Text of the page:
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February 16, 2007

Google Shows the Number of Feed Subscribers

Google lets you subscribe to a feed in two ways: using the personalized homepage, by adding a new module that shows only the headlines (although you can read the whole feed by expanding each item) and using Google Reader, a full-fledged online feed reader (well, almost full because there's no search in Google Reader).

The problem was that Google was too afraid to report the number of subscribers to these services, so you couldn't know for sure how many readers of your feed use Google. The personalized homepage has always had a big number of users, but with the latest update of Google Reader, many people switched to Google Reader.

So now Google decided it's time to reveal the mysterious numbers.

Currently, these counts include users of both Google Reader and the Google Personalized Homepage, and over time will include subscriptions from other Google properties.

The "User-Agent:" header of our crawler includes the name of our crawler ("FeedFetcher-Google") along with its associated URL, the subscriber count, and a unique 64-bit feed identifier ("feed-id"). (...)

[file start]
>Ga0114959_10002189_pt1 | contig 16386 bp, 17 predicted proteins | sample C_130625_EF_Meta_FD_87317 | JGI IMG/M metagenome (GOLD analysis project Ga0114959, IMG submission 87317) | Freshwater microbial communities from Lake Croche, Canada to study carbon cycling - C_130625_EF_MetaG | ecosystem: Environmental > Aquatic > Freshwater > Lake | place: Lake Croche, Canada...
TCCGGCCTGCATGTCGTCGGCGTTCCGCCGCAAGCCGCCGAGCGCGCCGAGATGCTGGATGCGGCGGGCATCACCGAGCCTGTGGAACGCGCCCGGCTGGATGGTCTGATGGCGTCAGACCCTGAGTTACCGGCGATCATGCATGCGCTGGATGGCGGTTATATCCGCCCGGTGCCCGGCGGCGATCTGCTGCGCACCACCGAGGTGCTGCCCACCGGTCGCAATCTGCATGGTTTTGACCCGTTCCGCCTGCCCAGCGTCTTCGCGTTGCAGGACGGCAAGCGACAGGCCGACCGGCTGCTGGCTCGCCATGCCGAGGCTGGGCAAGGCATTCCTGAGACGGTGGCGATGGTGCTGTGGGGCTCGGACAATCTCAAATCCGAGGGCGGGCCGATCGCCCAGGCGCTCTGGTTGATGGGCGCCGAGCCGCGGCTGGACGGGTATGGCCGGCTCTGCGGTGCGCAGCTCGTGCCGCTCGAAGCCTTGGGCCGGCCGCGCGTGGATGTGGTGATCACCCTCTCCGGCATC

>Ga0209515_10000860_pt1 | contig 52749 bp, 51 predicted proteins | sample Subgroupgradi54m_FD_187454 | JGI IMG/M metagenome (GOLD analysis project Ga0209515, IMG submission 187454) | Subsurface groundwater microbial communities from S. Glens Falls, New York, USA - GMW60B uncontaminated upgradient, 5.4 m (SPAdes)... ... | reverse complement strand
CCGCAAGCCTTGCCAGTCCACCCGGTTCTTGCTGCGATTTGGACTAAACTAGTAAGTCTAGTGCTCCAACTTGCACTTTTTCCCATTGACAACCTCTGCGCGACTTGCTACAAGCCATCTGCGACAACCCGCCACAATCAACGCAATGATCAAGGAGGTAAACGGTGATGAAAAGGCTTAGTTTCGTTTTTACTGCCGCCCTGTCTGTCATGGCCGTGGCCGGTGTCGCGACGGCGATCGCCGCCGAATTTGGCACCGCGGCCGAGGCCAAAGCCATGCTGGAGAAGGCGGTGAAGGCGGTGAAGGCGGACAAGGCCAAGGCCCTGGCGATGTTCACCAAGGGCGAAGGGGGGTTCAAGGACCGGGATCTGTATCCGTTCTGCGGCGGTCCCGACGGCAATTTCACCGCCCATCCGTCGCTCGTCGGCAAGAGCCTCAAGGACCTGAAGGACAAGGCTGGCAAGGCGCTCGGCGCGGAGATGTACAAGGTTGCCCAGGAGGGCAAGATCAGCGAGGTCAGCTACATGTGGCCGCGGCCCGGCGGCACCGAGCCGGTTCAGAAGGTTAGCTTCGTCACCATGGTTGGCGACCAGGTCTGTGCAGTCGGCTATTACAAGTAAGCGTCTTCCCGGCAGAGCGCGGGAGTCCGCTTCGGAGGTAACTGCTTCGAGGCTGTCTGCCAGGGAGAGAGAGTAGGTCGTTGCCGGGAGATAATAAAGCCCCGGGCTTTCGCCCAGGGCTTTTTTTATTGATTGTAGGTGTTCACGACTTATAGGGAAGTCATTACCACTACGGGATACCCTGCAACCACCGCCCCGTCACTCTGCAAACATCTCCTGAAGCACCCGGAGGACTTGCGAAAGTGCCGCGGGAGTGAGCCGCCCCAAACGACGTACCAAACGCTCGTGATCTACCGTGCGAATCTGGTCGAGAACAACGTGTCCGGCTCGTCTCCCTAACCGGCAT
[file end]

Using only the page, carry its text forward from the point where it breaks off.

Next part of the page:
Below is an example of the contents of the "User-Agent:" header:
User-Agent: Feedfetcher-Google; (+; 4 subscribers; feed-id=1794595805790851116)

If you use FeedBurner for feed stats (this is a good option if you use hosted services like Blogger's Blog*Spot and you don't have access to server logs), there's a good news. Starting tomorrow, you'll be able to see the number of Google subscribers. "This information will show up in tonight's subscriber reports (meaning that most of you will start to see the data on Saturday morning, U.S. Central Time)."


  1. Please notice that your link to Feedburner is incorrect. You post a link to
    And this is a Spam-site in my opinion.


  2. Thanks. It was, of course, unintentional.

  3. Not really a spam site though. Is someone that is trying to get type-in mistakes visitors. Did u ever wrote too fast? I did, and I went to a site like that one.

    It's nothing spammy about that.

  4. It's called typosquatting and many parked domains profit from that. There's even a software from Microsoft that tracks down common typo variations of domain names.

    So did you check your stats to see how many Google IG/Reader subscribers you have?